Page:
Tuesday, August 6, 2013

Vehicles dealers in Dar city records lower purchases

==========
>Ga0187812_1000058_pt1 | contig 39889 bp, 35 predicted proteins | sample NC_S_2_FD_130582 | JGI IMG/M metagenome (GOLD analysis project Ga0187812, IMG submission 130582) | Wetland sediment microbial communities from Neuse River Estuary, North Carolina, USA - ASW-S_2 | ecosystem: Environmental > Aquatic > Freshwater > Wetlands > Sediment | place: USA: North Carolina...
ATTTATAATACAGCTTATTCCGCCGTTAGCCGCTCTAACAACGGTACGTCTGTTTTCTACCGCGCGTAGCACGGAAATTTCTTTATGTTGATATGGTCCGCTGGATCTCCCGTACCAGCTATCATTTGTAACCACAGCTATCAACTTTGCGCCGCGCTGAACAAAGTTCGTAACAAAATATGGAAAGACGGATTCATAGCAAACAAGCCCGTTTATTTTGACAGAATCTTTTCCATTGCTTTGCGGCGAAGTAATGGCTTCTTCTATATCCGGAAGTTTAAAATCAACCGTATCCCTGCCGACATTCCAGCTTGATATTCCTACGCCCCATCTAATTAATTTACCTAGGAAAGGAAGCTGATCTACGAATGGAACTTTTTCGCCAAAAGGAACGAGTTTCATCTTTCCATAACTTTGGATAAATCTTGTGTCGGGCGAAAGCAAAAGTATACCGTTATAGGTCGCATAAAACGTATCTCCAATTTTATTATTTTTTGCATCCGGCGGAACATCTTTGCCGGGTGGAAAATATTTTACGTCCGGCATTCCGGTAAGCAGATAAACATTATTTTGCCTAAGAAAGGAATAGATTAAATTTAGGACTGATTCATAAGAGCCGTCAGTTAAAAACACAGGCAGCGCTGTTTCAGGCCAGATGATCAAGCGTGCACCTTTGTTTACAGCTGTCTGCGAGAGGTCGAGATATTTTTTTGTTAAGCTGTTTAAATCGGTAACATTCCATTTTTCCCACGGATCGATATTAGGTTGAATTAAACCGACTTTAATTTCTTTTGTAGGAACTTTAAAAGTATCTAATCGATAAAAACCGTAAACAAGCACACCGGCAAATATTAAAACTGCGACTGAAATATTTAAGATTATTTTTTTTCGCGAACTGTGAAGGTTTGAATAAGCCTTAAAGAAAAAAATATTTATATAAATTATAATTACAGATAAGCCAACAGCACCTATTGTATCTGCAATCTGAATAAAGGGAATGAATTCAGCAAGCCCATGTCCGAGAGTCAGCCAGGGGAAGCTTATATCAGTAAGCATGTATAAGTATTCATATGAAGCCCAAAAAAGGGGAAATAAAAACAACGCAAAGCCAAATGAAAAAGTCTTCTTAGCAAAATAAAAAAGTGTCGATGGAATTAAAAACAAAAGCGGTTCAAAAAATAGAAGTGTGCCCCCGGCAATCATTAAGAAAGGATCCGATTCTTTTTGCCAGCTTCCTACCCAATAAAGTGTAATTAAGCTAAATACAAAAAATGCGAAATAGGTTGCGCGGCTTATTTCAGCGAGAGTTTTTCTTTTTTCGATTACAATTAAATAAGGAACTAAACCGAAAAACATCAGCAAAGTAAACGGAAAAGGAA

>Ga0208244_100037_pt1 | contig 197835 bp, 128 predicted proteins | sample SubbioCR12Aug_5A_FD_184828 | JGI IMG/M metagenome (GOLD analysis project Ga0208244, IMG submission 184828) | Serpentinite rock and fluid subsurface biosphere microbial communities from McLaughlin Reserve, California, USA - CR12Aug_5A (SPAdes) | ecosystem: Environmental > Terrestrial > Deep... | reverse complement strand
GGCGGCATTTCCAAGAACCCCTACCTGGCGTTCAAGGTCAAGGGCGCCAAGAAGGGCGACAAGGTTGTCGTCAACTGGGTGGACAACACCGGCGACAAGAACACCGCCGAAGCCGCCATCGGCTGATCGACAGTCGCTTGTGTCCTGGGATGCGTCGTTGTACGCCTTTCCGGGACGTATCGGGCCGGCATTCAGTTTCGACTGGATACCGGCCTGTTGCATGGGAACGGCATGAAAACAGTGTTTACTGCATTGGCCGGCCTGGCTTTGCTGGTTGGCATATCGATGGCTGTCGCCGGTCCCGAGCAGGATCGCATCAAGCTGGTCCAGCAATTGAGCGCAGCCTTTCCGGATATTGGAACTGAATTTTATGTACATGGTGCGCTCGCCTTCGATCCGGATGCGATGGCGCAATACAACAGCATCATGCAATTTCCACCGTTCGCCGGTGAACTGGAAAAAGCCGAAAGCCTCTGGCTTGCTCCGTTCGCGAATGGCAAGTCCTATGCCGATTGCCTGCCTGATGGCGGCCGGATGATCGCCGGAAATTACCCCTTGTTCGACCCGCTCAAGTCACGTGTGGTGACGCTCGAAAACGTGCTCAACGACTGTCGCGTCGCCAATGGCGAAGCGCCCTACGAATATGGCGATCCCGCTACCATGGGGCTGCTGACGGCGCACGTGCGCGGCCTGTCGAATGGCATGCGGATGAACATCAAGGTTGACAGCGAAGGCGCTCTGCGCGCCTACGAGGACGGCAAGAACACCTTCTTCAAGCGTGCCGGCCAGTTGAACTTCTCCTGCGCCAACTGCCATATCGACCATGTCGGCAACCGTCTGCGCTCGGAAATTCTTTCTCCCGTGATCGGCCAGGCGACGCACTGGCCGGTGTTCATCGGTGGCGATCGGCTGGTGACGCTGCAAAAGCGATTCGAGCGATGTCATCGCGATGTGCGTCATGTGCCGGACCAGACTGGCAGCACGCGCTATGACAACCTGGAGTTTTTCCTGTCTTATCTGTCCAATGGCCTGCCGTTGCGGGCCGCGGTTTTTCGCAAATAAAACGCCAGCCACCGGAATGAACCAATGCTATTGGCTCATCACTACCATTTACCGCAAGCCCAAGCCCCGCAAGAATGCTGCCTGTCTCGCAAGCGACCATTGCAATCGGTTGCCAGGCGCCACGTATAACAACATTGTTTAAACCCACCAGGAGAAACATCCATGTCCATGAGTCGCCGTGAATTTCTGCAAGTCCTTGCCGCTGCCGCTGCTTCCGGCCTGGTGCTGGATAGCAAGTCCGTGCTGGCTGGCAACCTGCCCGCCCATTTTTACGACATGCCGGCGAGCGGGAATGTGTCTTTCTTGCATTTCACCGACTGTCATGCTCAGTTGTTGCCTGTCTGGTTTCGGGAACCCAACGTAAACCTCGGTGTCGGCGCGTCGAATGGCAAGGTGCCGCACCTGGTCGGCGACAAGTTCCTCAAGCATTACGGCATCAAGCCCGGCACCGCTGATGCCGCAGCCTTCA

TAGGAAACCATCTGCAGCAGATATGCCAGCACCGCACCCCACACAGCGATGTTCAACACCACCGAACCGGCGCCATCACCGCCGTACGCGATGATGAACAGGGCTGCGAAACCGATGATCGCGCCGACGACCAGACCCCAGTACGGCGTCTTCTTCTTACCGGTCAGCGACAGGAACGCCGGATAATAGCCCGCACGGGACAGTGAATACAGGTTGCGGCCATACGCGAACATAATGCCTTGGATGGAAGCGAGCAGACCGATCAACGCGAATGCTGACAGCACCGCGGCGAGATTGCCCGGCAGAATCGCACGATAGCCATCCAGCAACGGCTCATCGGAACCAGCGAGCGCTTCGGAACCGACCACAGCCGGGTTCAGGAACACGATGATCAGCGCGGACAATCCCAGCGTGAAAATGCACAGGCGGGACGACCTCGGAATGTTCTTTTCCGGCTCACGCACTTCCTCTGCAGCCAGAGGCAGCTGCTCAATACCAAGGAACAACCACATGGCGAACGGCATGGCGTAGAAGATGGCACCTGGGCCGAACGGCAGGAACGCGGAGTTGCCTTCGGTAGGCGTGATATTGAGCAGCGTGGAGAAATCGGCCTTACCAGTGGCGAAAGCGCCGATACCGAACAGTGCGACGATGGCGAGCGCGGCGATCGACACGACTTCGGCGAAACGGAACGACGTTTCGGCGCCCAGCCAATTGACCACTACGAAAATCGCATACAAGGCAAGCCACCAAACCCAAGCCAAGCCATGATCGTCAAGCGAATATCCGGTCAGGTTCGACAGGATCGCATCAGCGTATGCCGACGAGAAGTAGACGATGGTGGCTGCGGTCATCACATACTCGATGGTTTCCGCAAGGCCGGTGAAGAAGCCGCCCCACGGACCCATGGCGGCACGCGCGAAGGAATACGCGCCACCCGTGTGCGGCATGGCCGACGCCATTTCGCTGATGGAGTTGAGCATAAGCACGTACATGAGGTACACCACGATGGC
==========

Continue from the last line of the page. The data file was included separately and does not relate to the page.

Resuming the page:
DEALERS of used vehicles are bearing the brunt of Tanzania's depressed economy with statistics showing that sales for 2012/2013 trading period have dropped by half compared to the previous period of the year. Report on sales records shows an alarming rate on sales decrease for the last 12 months with most dealers blaming the government as the main cause for having imposed high tax rates and other duties charged for the imported vehicles during 2012/13 national budget sessions. Following the imposition of high tax rates and other duties on the imported used vehicles, dealers opted to increase the prices of their vehicles significantly an aspect which has become unaffordable even to some middle class people in the country. Interviewed dealers have thrown blame to the deteriorating market conditions, which they say have forced some of them to revise profits targets--meaning that shareholders in the firms should brace themselves for lower dividends. The survey shows that, despite of increase in tax rates on vehicles sold in the country during the previous budget session of 2012/13, vehicles dealers have been collecting as much as little money from their stocks in their showrooms resulting to a relatively low purchases done. The previous budget had granted motor vehicles exemptions to various beneficiaries through Government Notices so that importation of the motor vehicles aged more than 8  years from the year of manufacture are subjected to the excise duty of 20 percent. Winding up a national budget session, the Finance Minister Dr. William Mgimwa said that the measure was intended to discourage importation of obsolete vehicles so as to preserve and protect environment in the country. A week long survey carried out in some showrooms selling used vehicles in the city of Dar es Salaam witnessed an extensive display of vehicles in showrooms with the small number of vehicles being registered per week, thus indicating the continued low purchases done. Shaikh Jawaid Latif, the Managing Director of the Arisha Traders Ltd, dealers in Japanese cars in the country lamented over his weekly sales which he said that in a week, he sells four cars from his yard. According to him, he has even threatened to close up the business as he is earning the money which cannot even make him cater for other necessities such as paying government tax and other overhead expenditures. He attributes the low purchases as is due to high tax rates and other duties imposed by the government on imported vehicles in the country. “The low sales cannot make us survive” he said. He expected the government would reduce the rates and make it fairly affordable in this year’s budget of 2013/14 whose session ended in Parliament last month as per their requests which they had sent for considerations to the government before the budget session started. Cornered by this writer is another vehicle dealer Zulfiqar Ahamad, a Pakistan national who works with Car Club Ltd a commission agent and dealers of the Japanese used cars in the country who complains of the attitudes shown by TRA officials in the country. He says that, the officials from the authority keeps on harassing him now and then and sometimes are threatening to revoke his work permit if he tends to go against their wishes. However, he noted that, the business of car selling has gone far with profits. Despite lower purchases recorded by vehicle dealers in Dar es Salaam, statistics by the Tanzania Revenue Authority (TRA) made available to The Guardian early this week through its public relations office shoes that, taxes charged on the importation of vehicles has increased from sh. 398.2 bn/- in 2011 to 458bn/- in 2012. Statistics further shows that the total number of motor vehicles registered between Jan-Dec 2011 has increased by 3 percent from 173,700 to 176,296 vehicles registered between Jan-Dec 2012.  Statistics indicates that, out of the vehicles registered in the country motorcycles alone account for 76 percent from 108,725 vehicles in 2011 to 114,743 vehicles in 2012 respectively. The least registered vehicles were the agricultural tractors and their trailers whose numbers increased from 36 for trailers and 1,218 for tractors in 2011 to 145 trailers and 1,885 tractors in 2012 respectively. Commenting on the business trend from the statistics given, an official from the Tax payers’ education department at TRA who preferred anonymity said that, the rate of importing vehicles in the country has come down due to the increased high tax on importation as imposed during the 2012/13 national budget. However, according to the source, quoting from the statistics given there is little change of increase on import and excise duties charged on vehicles for the two year trading period from January 2011 to December 2012 which is approximately Sh 20 bn/- alone.  

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